TK: You have been attacked left, right and centre, including by shadowy columnist Nathaniel Manheru, with some claiming you are sympathetic to white people’s cause, contradicting the President’s stance. What do you have to say about this?

WM: I have followed a very myopic perspective from the media including the state media on this matter where they attempt to sell the image of the President as non-accommodative of whites, amplifying it with naughty headlines, which do not serve anyone’s interests except their own.

The president whom they inadvertently want to package as racist is in fact a magnanimous, non-racist international citizen. History will always record indelibly his reconciliation statement of 1980, which created a new multi-racial Zimbabwe, lest people forget.

His sacrosanct stance on exclusive land ownership by blacks arising out of the land reform programme cannot violate the principle of a multi-racial society that he espoused.

Any attempt therefore to sell me to the contrary when I push for the respect of property rights of assets licensed by the Zimbabwe Tourism Authority and other government entities irrespective of which race occupies them cannot pass for protection of whites.

There is a class in our midst that has developed a predatory and acquisitive behaviour, which often invokes this “white vs black” mantra unnecessarily as a smokescreen for their greed.

TK: You have been accused of being fond of attention, seeking and hopping from one limelight to the next. Do you think you are irritating your colleagues in this regard?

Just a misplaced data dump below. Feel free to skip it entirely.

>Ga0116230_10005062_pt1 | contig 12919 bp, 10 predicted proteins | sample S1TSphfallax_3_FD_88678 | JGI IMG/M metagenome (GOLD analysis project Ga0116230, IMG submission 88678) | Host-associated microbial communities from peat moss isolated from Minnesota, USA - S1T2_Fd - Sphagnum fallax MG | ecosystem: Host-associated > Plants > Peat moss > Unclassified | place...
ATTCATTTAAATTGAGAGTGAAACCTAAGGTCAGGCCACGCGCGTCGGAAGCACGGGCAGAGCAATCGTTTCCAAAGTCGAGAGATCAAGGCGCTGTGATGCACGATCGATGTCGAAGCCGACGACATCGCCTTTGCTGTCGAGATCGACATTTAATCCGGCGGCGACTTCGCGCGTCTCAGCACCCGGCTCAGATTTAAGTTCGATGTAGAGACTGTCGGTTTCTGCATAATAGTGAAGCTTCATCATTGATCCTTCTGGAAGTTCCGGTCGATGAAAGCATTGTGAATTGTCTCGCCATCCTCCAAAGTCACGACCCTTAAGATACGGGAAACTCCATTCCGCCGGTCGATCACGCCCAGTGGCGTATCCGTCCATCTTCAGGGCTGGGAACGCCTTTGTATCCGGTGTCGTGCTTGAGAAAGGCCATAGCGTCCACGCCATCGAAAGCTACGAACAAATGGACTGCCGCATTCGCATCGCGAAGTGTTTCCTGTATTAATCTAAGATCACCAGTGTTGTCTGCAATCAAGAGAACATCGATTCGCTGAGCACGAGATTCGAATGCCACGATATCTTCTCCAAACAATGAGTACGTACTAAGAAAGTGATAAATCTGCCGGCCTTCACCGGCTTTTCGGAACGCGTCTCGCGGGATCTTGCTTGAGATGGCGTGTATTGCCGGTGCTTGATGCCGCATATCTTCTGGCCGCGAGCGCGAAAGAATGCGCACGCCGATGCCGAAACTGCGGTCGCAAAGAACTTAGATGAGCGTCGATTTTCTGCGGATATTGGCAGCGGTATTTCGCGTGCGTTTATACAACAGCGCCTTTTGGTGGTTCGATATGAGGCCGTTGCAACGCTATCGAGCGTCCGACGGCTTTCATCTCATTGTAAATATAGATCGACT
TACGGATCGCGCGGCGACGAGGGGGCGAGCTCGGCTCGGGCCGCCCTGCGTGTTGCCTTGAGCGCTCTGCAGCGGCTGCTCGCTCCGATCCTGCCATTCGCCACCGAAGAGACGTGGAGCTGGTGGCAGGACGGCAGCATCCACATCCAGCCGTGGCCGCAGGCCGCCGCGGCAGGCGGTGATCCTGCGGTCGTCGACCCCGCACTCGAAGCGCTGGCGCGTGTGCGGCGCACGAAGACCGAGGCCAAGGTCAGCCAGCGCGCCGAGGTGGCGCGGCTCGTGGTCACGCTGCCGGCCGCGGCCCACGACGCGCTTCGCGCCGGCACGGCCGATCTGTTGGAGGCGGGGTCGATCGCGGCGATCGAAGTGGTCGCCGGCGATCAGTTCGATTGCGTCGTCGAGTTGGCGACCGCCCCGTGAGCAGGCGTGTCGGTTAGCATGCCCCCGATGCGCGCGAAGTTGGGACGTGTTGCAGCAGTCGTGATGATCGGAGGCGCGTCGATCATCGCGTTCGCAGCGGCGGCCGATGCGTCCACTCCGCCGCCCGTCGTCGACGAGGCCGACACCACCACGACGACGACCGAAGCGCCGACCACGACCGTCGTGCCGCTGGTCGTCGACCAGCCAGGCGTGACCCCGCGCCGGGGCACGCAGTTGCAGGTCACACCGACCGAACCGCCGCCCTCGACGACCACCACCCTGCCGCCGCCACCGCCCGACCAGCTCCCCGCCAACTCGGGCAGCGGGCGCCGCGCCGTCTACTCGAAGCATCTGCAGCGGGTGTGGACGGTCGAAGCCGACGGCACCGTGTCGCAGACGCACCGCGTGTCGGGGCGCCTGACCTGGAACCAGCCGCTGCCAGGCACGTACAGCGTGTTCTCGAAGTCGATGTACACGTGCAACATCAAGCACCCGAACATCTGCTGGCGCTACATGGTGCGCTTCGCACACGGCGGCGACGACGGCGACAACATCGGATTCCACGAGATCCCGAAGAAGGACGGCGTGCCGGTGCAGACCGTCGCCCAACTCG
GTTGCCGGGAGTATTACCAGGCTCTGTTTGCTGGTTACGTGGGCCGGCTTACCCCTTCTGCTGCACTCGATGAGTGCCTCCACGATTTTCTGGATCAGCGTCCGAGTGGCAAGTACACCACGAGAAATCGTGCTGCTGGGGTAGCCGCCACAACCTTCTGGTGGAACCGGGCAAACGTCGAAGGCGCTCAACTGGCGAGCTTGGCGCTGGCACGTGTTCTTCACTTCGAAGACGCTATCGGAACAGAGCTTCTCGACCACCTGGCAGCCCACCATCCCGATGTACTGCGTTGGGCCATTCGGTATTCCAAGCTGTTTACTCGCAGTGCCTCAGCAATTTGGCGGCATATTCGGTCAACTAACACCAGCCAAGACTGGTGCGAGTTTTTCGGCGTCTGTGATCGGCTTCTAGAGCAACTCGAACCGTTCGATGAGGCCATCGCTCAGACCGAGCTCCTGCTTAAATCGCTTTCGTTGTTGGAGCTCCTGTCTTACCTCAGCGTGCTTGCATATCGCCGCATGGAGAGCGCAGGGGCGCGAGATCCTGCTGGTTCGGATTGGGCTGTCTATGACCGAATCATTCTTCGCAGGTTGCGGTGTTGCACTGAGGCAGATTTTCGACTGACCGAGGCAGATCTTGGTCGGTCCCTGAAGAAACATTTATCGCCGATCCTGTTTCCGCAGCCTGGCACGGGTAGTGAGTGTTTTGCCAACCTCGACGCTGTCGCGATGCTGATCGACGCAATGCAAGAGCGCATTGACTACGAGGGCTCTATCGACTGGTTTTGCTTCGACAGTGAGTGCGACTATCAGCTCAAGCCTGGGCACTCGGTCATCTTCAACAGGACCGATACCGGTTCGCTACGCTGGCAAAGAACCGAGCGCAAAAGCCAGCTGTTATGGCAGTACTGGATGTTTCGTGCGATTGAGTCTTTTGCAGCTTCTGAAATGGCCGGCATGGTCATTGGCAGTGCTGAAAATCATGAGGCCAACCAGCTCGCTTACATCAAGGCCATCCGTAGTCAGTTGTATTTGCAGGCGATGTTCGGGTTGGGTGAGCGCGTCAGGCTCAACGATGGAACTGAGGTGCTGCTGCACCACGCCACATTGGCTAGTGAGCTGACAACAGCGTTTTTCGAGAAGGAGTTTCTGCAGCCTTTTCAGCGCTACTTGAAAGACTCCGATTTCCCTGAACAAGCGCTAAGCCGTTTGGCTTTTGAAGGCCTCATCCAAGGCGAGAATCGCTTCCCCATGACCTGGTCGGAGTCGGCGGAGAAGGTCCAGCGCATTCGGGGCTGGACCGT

WM: God creates people and gives them personalities and fortunately, mine lends itself very aptly to my current deployment as Tourism and Hospitality minister where creativity and visibility of Brand Zimbabwe are key elements.

TK: And dancing?

WM: In heaven in itself, the most supreme expression of gross national happiness, an indicator I have captured through two successful carnival editions, there is perpetual singing and dancing.

The pursuit of happiness is enshrined in democratic dispensations and even our own president has said as much, and recently he addressed the most recent Central Committee meeting imploring the leadership to keep our people happy.

Countries in similar circumstances of sanctions like ours, Cuba for example, have found hardship relief tonic from song and dance that kept them together even in the most difficult of circumstances.

Our liberation struggle was oiled by pungwes symbolised by political education song and dance.

TK: Critics say you brand yourself as a “moderate” politician who is reasonable and progressive and that you lack the militant strain of nationalism typical of a Zanu PF cadre. What is your comment?

WM: Every generation has its brief and produces a cadre to answer its specific purpose.

We are in “Nehemiah’s time-rebuilding the wall” an exercise that in itself will not go without criticism and conspiracy.

We must budget for negative characters like the Sanballats, Tobiases and Gershems.

The militant cadre you describe was required to militarily liberate the country from colonialism.

Going forward, I probably typify the cadre who, with others, will lead Zimbabwe to prosperity through diplomacy and engagement without selling one’s soul.

You may not remember the story of Cde Disaster, in the late 80s if I recall, who had to be rescued from some mountain hiding from an imaginary enemy well after the war and conclusion of our Independence.

It had to take the intellectual and entrepreneurial militancy of a 21-year-old Takunda Chingonzo at the US-Africa Business Forum in Washington DC, to get President Obama to publicly climb down on his sanctions stance. This is the cadre of the now generation!

    Comments (3)

    one of very few level minded cadres in our politics

    mocladie - 10 August 2014

    lol @in politics we budget for enemies.

    Kumbirai - 11 August 2014

    kupaparika chete uku. uchamhara, wamboti wadini?

    Tonyo - 11 August 2014